Stanford researchers investigate vaccine hesitancy and show how to better communication about vaccines to encourage acceptance.
Stanford Medicine researchers and others discovered 13 genetic signatures that are closely linked to an increased risk for severe COVID-19.
A new way to deliver mRNA as a COVID-19 vaccine may avoid side effects and increase customization to prevent infection.
Learning techniques to build resilience lowers the stress and anxiety of raising a child with autism, Stanford research found.
During the COVID-19 pandemic, workers innovated to quickly convert hospital rooms to isolation rooms at Stanford Health Care - ValleyCare.
Anthony Oro is devoted to understanding the origin of basal cell carcinomas. Now he's found how some become resistant to a common treatment.
A team of researchers developed a model to simulate potential COVID-19 transmission in elementary and high schools, as well as households.
New research shows that 65% of people in the US will be partially vaccinated by July 4 — but for Hispanic and Black people, rates are lower.
With COVID-19 information evolving daily, the Stanford Health Care pharmacy team had to prepare for the unexpected in its vaccine rollout.
Stanford researchers find that screening all adults in the United States one time for hepatitis B could save money and lives.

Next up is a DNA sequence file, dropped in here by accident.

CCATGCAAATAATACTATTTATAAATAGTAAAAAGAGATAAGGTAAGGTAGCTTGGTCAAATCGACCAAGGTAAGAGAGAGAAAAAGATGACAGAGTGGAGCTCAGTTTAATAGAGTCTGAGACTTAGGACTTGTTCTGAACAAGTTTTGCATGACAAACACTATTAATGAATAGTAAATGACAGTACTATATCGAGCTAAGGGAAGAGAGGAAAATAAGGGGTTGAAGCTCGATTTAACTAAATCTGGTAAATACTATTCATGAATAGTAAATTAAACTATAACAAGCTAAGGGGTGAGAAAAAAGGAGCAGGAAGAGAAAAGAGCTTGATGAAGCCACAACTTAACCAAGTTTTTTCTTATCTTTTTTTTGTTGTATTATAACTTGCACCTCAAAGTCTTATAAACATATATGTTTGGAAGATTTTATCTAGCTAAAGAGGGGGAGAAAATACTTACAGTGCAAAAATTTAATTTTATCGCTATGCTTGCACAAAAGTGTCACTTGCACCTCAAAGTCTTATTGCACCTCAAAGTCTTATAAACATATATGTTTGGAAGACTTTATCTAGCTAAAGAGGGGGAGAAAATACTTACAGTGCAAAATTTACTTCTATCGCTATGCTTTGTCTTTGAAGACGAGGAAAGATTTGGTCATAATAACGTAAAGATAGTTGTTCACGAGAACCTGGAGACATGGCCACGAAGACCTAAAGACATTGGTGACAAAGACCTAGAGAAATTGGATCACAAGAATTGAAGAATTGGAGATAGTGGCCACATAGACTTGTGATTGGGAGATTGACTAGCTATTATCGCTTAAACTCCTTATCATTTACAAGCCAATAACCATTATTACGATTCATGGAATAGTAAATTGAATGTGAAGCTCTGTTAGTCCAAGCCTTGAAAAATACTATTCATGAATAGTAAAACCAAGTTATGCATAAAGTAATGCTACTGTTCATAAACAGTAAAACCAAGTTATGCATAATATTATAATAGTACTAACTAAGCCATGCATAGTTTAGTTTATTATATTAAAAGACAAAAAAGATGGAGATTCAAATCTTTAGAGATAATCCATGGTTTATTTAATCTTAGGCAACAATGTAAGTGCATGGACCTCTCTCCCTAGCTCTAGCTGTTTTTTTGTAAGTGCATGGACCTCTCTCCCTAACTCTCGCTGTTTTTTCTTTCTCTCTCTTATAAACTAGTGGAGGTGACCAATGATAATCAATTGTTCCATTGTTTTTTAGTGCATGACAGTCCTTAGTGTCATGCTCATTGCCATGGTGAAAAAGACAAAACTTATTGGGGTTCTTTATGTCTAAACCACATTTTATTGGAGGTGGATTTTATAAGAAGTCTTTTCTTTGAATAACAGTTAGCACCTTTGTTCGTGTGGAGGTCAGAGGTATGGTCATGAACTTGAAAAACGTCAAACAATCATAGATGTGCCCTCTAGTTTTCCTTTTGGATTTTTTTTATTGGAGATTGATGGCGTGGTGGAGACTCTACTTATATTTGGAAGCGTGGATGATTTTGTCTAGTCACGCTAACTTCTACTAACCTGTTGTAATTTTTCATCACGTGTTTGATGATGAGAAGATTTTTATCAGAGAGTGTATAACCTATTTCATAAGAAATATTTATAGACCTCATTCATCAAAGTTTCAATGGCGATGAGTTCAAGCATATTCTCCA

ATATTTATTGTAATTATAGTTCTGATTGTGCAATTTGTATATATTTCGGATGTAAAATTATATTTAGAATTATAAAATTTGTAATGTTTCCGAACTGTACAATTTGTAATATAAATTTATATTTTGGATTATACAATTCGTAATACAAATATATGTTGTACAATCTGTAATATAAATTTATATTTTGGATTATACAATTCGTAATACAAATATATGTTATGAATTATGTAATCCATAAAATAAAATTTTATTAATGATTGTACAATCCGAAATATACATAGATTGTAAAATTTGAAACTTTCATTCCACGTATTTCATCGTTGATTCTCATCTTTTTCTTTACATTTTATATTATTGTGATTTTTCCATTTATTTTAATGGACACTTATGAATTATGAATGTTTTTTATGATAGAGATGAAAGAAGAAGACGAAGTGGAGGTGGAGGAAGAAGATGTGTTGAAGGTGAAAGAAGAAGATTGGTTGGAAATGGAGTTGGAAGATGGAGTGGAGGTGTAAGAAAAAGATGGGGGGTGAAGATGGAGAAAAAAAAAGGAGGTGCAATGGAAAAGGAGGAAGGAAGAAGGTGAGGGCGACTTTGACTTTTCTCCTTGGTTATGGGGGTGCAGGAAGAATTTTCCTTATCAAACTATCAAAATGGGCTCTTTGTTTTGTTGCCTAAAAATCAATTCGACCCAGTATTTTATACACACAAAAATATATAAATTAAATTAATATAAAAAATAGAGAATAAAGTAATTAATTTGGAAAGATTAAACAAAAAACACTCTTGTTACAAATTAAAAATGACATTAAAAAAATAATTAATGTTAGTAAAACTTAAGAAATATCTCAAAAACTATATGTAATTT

A survey shows there's nothing inherent about being a physician that leads to burnout. The problems are long hours and shame about errors.
Stanford Medicine researchers have discovered a drug that could potentially be used to stave off SARS-CoV-2, the virus that causes COVID-19.
Induced pluripotent stem cells share proteins with some cancers. The cells can be used as a vaccine to prevent pancreatic cancers in mice.
Serving chilaquiles, a Mexican breakfast, is one way Stanford Health Care food service workers support hospital workers during the pandemic.
Stanford Medicine researchers discover that the virus behind COVID-19 attacks insulin-producing cells in the pancreas.
As risk factors such as no health insurance and low income accumulate, colorectal cancer patients are less likely to finish chemotherapy.